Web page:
How Torts Can Make You Dolorous

29 10 2010

Studying the duty of owners or operators of property to various classes of people on their property–trespassers, licensees, and invitees, including social guests–I came across one subclass of trespassers, “tolerated intruders.” Man, that bummed me out. Just the phrase. A tolerated intruder is a person whom the owner of the property knows is trespassing but whom he allows to trespass through indifference. I was reminded of our neighbor in elementary school who used to let me and my sister cut through his backyard to get home quicker from school. We were “tolerated intruders.”

In an indifferent world, it is easy to come to feel like a tolerated intruder. In a world where we are powerless, lacking meaningful agency, object to carefree agents, how alienating to even just be. Better to be a true trespasser–an intruder, bursting with agency and purpose. But only the few can claim to be even that, much less to be an owner and operator. It is their world. I’m just a tolerated intruder. The moment I read that phrase, it felt devastatingly appropriate. I, who saltate along, a tolerated intruder.

This in turn reminded me of a poem–my second favorite poem–that I first read as a freshman in high school, at the same time I started reading The Selfish Gene. This was a bad combination for a sensitive and moody adolescent. That poem is by none other than the effervescent, happy-go-lucky author of The Red Badge of Courage, Stephen Crane:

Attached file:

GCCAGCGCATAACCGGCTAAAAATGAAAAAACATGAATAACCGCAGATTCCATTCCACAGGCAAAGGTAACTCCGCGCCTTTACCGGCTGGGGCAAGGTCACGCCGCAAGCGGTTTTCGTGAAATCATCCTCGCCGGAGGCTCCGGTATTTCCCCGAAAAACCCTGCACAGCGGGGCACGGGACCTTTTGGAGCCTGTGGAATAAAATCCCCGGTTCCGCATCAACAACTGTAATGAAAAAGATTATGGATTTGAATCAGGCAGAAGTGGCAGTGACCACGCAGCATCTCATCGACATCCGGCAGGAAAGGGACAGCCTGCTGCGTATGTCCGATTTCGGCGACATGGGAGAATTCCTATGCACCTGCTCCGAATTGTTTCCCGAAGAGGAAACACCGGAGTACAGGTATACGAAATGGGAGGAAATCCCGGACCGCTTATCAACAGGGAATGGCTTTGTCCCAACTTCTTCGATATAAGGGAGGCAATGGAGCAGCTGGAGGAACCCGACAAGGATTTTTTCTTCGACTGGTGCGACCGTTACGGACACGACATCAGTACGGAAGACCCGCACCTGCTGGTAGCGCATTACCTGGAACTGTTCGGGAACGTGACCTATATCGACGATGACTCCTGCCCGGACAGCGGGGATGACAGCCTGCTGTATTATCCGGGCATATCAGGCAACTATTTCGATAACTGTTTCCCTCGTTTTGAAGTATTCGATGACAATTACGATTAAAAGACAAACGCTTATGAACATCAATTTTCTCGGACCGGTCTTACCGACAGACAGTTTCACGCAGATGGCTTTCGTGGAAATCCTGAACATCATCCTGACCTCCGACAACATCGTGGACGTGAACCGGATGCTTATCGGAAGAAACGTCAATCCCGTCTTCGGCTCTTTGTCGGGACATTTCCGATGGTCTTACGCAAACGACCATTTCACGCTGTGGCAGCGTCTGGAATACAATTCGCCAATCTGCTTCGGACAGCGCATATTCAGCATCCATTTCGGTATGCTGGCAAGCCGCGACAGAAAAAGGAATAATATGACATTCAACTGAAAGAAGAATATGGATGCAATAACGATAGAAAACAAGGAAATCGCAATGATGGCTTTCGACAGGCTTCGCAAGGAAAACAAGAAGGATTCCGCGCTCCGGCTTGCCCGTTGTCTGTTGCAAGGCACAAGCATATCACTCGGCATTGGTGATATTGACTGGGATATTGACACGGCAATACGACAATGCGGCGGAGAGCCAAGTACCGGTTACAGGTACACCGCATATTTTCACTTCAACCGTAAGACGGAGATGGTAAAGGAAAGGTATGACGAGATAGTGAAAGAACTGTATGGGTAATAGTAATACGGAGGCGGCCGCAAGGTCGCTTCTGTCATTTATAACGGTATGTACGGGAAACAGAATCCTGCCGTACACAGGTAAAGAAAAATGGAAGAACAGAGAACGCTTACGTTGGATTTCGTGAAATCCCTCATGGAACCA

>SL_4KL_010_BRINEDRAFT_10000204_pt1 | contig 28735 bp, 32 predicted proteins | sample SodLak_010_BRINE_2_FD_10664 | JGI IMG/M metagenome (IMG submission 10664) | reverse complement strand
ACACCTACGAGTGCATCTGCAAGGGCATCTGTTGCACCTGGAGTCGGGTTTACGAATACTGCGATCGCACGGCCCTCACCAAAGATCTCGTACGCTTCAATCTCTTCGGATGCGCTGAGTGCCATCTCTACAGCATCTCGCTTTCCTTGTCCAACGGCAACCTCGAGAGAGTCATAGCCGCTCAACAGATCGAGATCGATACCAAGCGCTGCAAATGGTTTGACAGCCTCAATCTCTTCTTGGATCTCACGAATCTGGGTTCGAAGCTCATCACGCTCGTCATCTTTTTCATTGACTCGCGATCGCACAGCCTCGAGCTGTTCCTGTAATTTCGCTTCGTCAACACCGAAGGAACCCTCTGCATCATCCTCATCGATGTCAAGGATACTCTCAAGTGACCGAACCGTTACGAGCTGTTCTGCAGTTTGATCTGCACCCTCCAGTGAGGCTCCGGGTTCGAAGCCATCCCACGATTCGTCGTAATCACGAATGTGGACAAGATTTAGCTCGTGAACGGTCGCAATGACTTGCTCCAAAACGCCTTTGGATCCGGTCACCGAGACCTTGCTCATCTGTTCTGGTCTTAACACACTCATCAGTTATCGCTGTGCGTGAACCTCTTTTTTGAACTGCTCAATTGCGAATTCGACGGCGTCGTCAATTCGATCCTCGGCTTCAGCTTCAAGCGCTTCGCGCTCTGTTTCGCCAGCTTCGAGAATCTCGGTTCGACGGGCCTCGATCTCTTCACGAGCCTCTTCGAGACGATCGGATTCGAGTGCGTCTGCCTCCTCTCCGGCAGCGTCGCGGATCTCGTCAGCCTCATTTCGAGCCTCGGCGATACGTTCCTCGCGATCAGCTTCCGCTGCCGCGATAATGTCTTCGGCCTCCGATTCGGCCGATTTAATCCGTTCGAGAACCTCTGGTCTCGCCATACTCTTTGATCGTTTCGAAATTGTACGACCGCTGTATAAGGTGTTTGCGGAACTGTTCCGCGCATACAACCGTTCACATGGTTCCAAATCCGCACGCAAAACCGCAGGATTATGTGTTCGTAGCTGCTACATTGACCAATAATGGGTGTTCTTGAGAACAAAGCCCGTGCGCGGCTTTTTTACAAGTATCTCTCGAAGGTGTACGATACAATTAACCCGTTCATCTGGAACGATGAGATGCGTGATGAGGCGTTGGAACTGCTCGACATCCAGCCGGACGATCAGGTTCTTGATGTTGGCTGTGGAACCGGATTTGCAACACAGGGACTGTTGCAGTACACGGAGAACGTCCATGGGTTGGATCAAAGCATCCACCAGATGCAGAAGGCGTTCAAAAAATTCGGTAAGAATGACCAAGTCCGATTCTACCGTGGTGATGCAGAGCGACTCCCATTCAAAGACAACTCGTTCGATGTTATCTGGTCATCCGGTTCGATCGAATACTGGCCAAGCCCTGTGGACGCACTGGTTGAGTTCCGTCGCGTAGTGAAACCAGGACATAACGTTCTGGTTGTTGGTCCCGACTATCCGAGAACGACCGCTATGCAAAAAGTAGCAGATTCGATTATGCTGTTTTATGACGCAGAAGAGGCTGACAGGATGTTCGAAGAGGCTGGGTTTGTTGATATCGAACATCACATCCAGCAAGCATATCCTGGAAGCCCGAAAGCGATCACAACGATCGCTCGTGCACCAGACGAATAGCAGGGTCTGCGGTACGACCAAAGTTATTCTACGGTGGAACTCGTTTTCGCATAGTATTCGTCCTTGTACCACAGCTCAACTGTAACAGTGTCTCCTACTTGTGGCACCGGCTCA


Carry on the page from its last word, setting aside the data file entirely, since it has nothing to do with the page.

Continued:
A man said to the universe:
“Sir, I exist!
“However,” replied the universe,
“The fact has not created in me
“A sense of obligation.”

Thanks Stephen.

It occurs to me that, at that same time, I would have just bought this record:

A smile on the lips, and a hole in the head.


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29 10 2010
O! Would Some Power the Giftie Give Us « Same Subject, Continued

[…] In this one passage, Camus sums up so much of what tortures so many of us. Perhaps me in particular–but I think more of us than would care to admit it. Including, I am sure, my family, friends, lovers, who flit and purr and coo and feign, in the ugliest way, sincerity; here we all are, in different circumstances perhaps, but ultimately stewing about the meaningless enemy and the meaningless shame we suffered nowhere but in our own minds. Nearly always, those who shrug the most to the judgment of others are those who most see themselves solely through the eyes of others. Those who insist most on their carefree agency are typically most enslaved to an artificial construction of themselves presented to a world that is savagely, or mercifully, indifferent to their existence. […]

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